Firefox Web Browser and Security Add-Ons

Updated 23 June 2021

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    A web browser is one of the digital tools most of us use daily. It is the main way many people access the internet. Many people are familiar with Internet Explorer, Edge, Safari, and Chrome, browsers that come installed with our devices.

    Because we rely so much on browsers, they are often targets for people who want to compromise your privacy or security. Follow the steps below to choose a more secure browser and make its protection stronger.

    Look for the guide to your operating system

    Many of the links on this page will take you to Mozilla's instructions for using Firefox. On that page, click the menus under "Customize this article" on the upper right hand side to see instructions for your operating system (Linux, Mac, Windows), or search for these articles for Android or iOS.

    Change your device’s default browser

    • Do NOT use:
      • Safari
      • Edge
      • Internet Explorer
    • DO use:
      • We strongly recommend the Firefox web browser, made by Mozilla. It has better built-in security than others. Firefox is free and open source software (FOSS).
      • Google Chrome also has high quality security, and would be another option. However, because it is a Google product, consider whether Chrome might send more data about you to Google than you are comfortable with. It will be able to connect your browser history with your email accounts and other personal information.
      • Learn how to set your default browser. Use the drop-down menus under "Customize this article" to find the right instructions for your device. Or, try the links below.


    • Android devices differ, but look in your device's settings for something like Apps or Applications > (possibly Advanced) > Default App(lications > Browser (app)





    Learn why we recommend this

    Not all web browsers are created equal. Some protect your privacy and security more effectively than others.

    Make sure your browser is up to date

    Turn off the browser's built-in password manager

    Learn why we recommend this

    Firefox can save and encrypt passwords for you. However, we recommend you turn this feature off and use separate password manager like KeePassXC instead. Browser-based password managers put you at greater risk of an attacker tricking your browser into giving up your passwords.

    Review the camera, microphone, and other site permissions

    Learn why we recommend this

    Permissions can be like a door or window you left open in your house: if one website can get in, others may be able to as well. Make sure only websites you use and trust have permission to use sensitive features like your camera or microphone. Malware might use those permissions to let someone see or hear where you are.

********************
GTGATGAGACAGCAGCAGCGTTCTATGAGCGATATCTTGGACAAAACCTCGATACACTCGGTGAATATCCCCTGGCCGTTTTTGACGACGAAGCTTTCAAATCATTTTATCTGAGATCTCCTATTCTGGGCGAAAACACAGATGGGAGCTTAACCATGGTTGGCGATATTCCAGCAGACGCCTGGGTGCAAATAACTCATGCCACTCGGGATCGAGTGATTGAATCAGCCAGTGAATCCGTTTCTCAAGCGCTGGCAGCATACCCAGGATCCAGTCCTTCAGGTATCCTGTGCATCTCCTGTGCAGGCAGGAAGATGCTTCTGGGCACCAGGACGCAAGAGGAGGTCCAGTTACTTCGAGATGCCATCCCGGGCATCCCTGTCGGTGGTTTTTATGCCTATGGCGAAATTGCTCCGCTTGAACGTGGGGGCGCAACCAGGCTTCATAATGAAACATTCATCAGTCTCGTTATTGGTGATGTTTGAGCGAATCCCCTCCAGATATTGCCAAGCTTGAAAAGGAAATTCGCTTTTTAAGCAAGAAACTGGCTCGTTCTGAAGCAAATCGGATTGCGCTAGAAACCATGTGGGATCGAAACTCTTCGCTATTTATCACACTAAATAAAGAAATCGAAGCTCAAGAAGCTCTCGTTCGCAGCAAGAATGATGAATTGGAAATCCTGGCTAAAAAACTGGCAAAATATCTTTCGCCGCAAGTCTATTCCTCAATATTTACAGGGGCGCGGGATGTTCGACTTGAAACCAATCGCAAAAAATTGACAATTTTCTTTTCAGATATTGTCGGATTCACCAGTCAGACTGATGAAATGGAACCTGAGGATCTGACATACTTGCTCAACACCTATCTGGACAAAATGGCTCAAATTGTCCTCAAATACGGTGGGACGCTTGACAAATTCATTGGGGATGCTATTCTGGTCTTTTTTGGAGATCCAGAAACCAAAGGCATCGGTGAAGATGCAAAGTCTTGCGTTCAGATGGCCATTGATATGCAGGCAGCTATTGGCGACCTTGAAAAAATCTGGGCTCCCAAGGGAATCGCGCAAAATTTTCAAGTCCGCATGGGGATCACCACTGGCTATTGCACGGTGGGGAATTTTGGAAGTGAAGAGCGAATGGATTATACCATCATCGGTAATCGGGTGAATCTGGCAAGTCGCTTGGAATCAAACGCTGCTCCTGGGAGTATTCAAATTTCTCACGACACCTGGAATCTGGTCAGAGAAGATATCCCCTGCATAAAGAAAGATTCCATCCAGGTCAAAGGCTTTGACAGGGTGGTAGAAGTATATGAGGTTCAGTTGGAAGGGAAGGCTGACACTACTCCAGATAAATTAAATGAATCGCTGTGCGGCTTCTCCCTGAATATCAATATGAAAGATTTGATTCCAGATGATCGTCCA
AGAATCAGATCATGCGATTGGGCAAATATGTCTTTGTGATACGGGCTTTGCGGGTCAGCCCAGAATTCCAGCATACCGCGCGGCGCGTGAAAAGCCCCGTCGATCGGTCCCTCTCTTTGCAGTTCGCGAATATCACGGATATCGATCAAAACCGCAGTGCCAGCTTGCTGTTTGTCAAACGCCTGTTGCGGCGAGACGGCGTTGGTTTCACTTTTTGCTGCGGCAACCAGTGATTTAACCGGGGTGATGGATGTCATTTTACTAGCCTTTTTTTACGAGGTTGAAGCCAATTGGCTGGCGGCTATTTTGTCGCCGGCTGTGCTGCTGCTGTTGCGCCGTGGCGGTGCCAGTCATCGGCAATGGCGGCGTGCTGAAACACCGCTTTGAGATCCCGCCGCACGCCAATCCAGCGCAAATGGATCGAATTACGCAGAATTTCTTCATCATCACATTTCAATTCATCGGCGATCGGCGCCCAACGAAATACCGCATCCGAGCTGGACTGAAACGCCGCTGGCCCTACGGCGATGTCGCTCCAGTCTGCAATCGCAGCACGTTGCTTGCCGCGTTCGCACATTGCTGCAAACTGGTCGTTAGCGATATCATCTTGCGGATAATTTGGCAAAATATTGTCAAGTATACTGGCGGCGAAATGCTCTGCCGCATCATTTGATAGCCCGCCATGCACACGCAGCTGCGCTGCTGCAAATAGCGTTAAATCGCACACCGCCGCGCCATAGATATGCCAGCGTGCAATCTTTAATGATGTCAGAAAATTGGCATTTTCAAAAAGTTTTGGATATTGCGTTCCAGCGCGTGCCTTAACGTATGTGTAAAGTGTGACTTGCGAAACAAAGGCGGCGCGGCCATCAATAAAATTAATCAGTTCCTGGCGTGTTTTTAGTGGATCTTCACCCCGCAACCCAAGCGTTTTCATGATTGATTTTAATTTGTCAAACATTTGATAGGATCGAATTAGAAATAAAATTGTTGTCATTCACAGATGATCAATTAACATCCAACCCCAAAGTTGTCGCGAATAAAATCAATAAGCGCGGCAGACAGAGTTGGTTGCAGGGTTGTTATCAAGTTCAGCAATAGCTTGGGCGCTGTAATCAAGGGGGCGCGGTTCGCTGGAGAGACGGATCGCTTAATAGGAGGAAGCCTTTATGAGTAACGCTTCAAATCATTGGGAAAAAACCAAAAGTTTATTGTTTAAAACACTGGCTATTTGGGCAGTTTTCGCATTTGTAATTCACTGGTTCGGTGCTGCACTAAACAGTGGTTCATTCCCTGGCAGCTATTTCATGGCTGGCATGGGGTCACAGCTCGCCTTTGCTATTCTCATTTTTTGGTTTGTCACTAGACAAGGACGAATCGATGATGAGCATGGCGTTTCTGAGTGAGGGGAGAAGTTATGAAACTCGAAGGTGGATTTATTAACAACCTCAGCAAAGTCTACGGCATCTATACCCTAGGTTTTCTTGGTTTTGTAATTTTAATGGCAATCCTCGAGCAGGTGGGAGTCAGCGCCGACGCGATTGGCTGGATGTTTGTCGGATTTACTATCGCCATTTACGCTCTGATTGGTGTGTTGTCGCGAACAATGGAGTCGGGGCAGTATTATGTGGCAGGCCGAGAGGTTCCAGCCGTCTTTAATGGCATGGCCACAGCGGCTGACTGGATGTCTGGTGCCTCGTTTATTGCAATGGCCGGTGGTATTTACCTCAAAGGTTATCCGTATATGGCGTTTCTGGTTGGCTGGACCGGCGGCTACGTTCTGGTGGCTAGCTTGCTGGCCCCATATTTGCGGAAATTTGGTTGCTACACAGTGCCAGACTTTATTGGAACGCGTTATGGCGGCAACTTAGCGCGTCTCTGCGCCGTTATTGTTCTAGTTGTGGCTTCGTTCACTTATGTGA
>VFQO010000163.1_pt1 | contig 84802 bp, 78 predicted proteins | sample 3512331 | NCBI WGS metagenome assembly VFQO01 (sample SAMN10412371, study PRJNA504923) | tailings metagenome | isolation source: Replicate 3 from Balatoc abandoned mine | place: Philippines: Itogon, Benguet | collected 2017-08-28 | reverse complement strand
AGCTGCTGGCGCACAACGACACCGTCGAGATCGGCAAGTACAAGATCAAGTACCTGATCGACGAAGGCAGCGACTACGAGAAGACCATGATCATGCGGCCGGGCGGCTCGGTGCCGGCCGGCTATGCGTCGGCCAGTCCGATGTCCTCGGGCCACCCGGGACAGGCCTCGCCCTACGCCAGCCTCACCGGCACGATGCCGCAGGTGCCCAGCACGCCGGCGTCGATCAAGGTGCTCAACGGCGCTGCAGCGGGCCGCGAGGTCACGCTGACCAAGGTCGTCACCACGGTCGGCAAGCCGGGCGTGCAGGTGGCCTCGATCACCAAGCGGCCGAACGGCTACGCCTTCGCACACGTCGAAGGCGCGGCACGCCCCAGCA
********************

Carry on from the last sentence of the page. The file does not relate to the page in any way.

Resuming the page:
Disable in all browsers: Flash and Java

    Disable in your browsers (Firefox, Chrome, Internet Explorer, Safari):

    Check to ensure that the following are disabled in your browser:

    Disable in email

    Learn why we recommend this

    Flash and Java are software packages that make it easy for someone to run malicious code on your device without your permission.

    Check Enhanced Tracking Protections settings

    Learn why we recommend this

    Cookies and other trackers gather details of who you are, where you are, and what you have looked at online. Consider what might happen if these fell into the hands of your adversary, and take these steps to limit tracking.

    Set default search engine

    All browsers



    Learn why we recommend this

    Search engines like Google and Bing build profiles of people who use them, track your device specifically, and share their users' personal information with third parties. Your browser uses one search engine by default when you type in what you want to search for.

    Use protective browser plugins

    All devices

    • You can choose which add-ons to install and decide how to configure them, depending on your circumstances.
    • If you are using a computer that is managed by someone else (at an Internet cafe, for example, or in your place of work), you might have to make these adjustments repeatedly.
    • Install and configure:
      • HTTPS Everywhere
        • Why? Makes it so someone snooping on the network cannot see as much of what you are viewing and posting online, by protecting your browsing with encryption.
      • Privacy Badger
        • Why? Blocks trackers that gather data on where you have been online.
      • uBlock Origin
        • Why? Blocks advertising and trackers, some of which might be malicious.
      • Cookie Autodelete for Firefox and Chrome
        • Why? Deletes trackers that gather data on where you have been online.
      • Facebook Container, if you use Facebook (Firefox only)
        • Why? Keeps Facebook from gathering data on where you have been online and associating it with your profile.
      • Zoom Redirector for Firefox and Chrome
        • Why? By making Zoom links open in your browser, this add-on keeps the call within your browser's protections.
      • Optional, but recommended: NoScript